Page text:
This is also why it would be useful to understand how traffic flows between players. If data needs to be sent from each player to the host, and then relayed to all other clients, that would further implicate a limitation on the hosting system.
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TrajansRow

Post Dec 31st '17, 18:16

I have a couple more questions, if you know the answers offhand... My understanding is that clients run independent simulations, which are kept in sync by propagating input from each client to the others. Is that communication the entire state of the key map + mouse deltas, or does the payload represent only changes in input? (In other words, do idle clients send less data than active ones?) Also, is there any substantial data sent during a netgame that is not input-related?
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TrajansRow

Post Jan 1st '18, 13:33

Data does need to be sent from players to the host, which then relays that information. The alternatives would be too high latency or require too much bandwidth from joiners. Just about every network game works this way.

The intermittent latency is either because you don’t have enough bandwidth to host, or because you’re losing some packets. I recommend switching to a wired connection. The OS and network will ignore any QoS stuff you set, and messing with Aleph One net code is hardly the easy stuff first.

The flag streams from clients are the same regardless of whether they are idle. The protocol allows sending extra data in packets but that’s mainly the net mic. If you stay off that, it should just be input flags.
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treellama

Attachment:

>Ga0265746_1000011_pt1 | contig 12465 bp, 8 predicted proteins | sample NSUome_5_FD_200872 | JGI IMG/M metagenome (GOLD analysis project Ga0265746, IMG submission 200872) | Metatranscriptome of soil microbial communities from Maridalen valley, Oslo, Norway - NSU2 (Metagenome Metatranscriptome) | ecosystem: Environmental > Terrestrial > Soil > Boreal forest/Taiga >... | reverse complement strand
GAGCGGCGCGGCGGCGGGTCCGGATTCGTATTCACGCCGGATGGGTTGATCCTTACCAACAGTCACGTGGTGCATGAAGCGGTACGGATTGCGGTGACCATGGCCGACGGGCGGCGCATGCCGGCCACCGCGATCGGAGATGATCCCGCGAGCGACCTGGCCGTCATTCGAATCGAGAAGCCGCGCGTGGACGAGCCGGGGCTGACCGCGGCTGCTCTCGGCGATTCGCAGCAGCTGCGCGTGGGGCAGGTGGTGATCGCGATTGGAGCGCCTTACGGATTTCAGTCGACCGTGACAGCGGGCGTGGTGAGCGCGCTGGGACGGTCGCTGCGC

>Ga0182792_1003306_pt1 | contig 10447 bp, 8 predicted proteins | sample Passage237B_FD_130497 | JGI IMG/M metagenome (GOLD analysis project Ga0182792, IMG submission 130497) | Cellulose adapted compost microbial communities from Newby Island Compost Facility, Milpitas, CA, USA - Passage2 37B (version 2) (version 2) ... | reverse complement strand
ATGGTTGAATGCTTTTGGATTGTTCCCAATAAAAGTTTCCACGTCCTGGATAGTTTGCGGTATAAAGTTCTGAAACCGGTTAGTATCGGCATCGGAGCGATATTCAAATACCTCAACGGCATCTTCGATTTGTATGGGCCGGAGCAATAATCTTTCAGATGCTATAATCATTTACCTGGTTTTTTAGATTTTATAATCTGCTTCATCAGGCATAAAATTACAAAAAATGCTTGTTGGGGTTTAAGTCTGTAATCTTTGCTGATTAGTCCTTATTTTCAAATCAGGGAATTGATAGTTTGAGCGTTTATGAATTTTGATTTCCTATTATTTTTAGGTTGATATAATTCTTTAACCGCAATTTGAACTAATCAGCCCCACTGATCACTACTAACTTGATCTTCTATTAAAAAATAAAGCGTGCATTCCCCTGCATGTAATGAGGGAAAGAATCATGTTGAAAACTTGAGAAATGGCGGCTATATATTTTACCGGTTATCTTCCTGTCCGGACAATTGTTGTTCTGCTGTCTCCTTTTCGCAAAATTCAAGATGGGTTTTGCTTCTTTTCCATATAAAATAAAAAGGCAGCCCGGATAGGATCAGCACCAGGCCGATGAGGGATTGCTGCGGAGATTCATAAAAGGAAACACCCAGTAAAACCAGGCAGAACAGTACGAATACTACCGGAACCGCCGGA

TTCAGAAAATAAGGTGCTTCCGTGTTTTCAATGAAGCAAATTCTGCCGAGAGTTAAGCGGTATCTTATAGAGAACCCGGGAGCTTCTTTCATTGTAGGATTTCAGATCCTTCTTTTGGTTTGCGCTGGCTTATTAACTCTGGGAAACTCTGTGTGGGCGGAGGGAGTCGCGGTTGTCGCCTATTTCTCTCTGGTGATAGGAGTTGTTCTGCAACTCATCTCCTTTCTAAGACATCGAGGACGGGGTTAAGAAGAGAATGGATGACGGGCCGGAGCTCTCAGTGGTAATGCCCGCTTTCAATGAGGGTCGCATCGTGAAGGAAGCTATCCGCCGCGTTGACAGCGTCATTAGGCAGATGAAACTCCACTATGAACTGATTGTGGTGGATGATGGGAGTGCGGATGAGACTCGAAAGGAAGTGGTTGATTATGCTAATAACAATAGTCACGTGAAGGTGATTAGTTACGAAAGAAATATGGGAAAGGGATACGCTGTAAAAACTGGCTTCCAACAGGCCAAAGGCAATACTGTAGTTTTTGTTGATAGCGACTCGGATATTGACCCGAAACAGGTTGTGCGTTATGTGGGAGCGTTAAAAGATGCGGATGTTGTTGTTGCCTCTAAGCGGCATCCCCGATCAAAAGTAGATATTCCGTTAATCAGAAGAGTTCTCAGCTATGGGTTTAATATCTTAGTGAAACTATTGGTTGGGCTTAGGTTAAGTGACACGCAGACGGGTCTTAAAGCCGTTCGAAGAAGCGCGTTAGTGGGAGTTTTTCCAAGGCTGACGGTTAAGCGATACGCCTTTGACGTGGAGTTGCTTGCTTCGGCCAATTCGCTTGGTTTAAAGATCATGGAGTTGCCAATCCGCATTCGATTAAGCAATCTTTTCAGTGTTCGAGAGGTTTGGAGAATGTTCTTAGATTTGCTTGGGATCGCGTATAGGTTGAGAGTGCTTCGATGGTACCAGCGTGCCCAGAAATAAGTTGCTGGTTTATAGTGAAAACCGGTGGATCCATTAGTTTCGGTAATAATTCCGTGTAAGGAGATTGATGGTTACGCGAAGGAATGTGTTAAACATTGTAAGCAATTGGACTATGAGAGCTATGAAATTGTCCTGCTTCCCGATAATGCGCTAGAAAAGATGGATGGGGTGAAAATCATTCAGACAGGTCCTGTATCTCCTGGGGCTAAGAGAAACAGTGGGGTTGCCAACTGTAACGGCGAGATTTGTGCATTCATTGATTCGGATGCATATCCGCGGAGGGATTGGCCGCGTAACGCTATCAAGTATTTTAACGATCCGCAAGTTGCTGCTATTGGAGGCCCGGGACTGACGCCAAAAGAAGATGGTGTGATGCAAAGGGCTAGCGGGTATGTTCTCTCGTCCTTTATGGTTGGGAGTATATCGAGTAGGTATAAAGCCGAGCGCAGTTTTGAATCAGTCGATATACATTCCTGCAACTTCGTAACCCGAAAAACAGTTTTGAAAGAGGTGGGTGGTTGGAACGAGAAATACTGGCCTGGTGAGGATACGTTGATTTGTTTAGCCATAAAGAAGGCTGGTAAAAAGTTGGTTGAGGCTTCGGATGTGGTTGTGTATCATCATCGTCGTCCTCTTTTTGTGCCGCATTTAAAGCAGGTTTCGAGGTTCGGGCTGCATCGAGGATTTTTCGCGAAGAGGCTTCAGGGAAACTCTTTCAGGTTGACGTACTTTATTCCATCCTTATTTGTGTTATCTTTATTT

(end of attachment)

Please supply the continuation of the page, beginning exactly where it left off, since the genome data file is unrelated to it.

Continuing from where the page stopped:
Pittsburgh

Post Jan 2nd '18, 03:51

Thanks! It's useful to know the bandwidth should be constant during a netgame. I've noticed that a 4-way game requires about 4KB/s sending bandwidth from the host, but that doubles to about 9KB/s if I add in a 200ms delay with the network link conditioner. Maybe the outbound packets are being re-sent in that situation?

I could very well believe the issue I see is a bandwidth limitation (I'm not seeing a ton of evidence of packet loss). The puzzling thing is that the problem is infrequent, but it does seem to occur more often on slower hosts. That's why I was suspecting an intermittent local resource constraint was affecting traffic, which could have been imposed by the OS.

Unfortunately, I can't expect users to use a wired connection. The whole point of this work is so that any group of people can sit down together and play a net game on their mobile devices. The giant bomb I have in my arsenal is ad-hoc networking from the host. That almost always results in reliable performance, but would exclude desktop clients from participating. I suppose the worst-case scenario is to enable that as an option.
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TrajansRow

Post Jan 2nd '18, 13:14

The host will send all unacknowledged flags every tick, so a 200 ms delay will indeed result in higher bandwidth because it takes that much longer to receive the acknowledgements.

Is the intent to allow a LAN game on mobile devices? You might see if the ring topology still works (it's in the preferences file). If it's Internet play on cell networks that just seems unreasonable to me. Too much latency / jitter to be playable.
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treellama
Pittsburgh

Post Jan 2nd '18, 19:14